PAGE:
IntoNow was only one of two (ConnecTV was the other) second-screen apps that could reliably sync with all of NBC's Olympic channels. Other apps knew that I was watching the Olympics, but couldn't always sync with the specific channel. And this is interesting: IntoNow was the only app that could sync during the commercial break (a time when viewers might be more likely to switch channels and re-sync).
Shazam: As the official second-screen partner for NBC's Olympics coverage (a role similar to what they did for NBC's Super Bowl), Shazam had an inside track and plenty of advance notice for the television coverage on the cluster of NBC channels, along with NBC's own complementary content. And Shazam even added some of their own tricks, the most impressive of which was the marriage of their music ID service to their TV functionality. What that meant was that during the Opening Ceremonies I could find each and every one of the 100 or so music bites played during those five hours of programming.
And what's even more valuable is that Shazam stores my "tags," so that even as I write this, I can scroll back and find that the second song played was "Are You Gonna Be My Girl" by Jet, and even order the song on iTunes. And I can zone out to "Eterna" from Audiomachine (the official theme music of the Olympics).
Shazam provided video highlights, news features, and NBC's own event schedules and results. And here's where we start finding a departure of folks who grew up in the SECOND-screen space (emphasis on "second") from folks who grew up in the FIRST-screen space. Shazam re-formatted the NBC data to make it more user-friendly. When I looked for the soccer results on Saturday on Shazam, I saw four games listed with the countries of the respective teams. One click on any game and I saw the results. On NBC's own version of the same information, I saw the same four games, but I didn't see which teams played. So I had to click on each game to find out who played, and what was the outcome. A lot more clicks, and needlessly annoying.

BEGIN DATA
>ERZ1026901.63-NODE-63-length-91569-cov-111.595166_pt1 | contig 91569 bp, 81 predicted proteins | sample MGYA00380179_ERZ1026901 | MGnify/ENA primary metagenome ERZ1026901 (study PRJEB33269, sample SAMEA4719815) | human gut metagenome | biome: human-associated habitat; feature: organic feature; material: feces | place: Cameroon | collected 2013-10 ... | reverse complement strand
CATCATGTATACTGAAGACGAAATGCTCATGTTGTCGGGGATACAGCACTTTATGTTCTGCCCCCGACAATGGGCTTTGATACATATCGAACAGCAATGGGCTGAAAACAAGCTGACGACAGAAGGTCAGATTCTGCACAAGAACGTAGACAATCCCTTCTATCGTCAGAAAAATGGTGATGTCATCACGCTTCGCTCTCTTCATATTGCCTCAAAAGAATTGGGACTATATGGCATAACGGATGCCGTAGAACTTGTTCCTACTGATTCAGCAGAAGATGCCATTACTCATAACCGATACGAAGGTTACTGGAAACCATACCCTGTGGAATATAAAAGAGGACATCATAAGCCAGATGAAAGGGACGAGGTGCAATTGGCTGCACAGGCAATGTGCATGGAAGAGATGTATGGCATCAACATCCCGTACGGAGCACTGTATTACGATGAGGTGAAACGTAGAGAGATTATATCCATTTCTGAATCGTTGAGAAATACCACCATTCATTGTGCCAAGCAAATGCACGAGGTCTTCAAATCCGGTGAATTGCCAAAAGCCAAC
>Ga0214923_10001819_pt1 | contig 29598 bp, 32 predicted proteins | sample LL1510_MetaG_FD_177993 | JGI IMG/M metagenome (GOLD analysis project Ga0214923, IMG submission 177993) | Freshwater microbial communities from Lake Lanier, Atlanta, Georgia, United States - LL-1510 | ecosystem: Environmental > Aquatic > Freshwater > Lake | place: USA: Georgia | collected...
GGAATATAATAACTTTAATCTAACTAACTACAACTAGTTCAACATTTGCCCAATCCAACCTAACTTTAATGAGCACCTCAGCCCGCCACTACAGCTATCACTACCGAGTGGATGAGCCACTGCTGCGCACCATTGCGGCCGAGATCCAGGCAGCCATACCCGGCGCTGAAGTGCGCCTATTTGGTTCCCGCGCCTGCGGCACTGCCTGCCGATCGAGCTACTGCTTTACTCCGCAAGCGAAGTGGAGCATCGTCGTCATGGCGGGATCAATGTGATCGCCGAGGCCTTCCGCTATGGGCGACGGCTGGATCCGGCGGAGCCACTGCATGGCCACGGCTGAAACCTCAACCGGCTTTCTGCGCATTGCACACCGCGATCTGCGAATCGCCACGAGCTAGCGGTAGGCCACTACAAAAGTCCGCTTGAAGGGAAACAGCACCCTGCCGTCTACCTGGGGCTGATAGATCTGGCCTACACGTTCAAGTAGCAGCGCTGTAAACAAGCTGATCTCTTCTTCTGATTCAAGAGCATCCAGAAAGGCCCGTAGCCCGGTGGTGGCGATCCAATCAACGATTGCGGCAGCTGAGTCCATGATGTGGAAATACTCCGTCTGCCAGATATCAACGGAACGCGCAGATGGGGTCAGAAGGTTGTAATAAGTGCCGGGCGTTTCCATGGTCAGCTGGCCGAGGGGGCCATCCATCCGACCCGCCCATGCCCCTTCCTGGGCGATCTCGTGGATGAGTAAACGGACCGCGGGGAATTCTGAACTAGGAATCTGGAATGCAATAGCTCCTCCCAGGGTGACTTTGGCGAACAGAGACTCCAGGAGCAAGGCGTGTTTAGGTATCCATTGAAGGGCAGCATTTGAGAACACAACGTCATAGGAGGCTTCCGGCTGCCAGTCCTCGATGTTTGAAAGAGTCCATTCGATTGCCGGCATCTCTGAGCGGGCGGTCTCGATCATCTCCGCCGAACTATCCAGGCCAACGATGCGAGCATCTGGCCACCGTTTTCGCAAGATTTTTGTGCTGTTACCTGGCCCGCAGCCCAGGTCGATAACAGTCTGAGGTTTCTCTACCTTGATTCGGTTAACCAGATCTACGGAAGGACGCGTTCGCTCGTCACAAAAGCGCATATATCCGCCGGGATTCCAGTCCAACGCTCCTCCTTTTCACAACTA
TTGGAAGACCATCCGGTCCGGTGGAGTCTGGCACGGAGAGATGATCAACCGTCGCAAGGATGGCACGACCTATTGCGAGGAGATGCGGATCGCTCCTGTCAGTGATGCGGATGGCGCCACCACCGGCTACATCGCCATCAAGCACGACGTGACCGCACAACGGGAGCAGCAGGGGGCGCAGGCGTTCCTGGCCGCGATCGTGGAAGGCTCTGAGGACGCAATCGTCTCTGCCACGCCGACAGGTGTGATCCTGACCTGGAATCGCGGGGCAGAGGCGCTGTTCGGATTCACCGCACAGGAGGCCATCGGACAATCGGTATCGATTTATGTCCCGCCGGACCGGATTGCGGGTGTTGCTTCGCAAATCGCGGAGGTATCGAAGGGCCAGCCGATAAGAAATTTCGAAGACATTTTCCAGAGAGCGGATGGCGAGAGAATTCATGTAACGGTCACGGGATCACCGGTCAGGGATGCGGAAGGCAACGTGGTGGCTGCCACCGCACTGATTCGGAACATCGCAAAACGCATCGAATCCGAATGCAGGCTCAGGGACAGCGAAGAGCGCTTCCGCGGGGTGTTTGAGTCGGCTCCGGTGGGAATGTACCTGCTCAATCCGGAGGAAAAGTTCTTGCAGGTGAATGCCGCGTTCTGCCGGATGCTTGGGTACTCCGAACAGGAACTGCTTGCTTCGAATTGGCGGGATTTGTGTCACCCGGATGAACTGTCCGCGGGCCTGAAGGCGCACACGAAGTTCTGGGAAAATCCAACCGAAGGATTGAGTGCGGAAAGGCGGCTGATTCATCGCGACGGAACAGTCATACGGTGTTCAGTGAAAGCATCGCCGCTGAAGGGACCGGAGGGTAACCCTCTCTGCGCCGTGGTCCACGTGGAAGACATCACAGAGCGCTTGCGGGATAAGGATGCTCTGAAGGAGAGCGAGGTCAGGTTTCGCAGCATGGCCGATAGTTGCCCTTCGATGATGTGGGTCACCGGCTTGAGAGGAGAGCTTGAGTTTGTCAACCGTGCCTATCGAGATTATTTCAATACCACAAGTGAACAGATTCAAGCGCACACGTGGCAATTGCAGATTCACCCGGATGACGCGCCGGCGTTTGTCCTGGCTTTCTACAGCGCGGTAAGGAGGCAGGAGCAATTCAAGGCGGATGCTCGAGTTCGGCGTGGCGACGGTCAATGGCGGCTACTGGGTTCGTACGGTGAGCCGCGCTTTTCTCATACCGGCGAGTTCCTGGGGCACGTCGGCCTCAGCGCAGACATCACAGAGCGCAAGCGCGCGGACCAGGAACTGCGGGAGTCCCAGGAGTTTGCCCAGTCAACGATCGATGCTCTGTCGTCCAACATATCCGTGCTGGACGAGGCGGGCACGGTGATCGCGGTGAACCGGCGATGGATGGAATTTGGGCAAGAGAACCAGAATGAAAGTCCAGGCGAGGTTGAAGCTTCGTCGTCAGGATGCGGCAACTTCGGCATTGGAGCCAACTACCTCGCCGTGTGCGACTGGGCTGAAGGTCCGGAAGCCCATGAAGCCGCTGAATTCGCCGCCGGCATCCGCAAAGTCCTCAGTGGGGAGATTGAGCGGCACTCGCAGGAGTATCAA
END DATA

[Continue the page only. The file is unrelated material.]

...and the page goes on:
Shazam's experience with the second screen made the consumer experience more satisfying than NBC's version of exactly the same content!
Viggle: One of the things I really like about ALL the second-screen providers is their speed and creativity. And their willingness to make mistakes. I've spend enough years in a corporate environment to know that you can be completely paralyzed by a "mistake avoidance" attitude. Which is sorta why I enjoy watching the Viggle folks at work.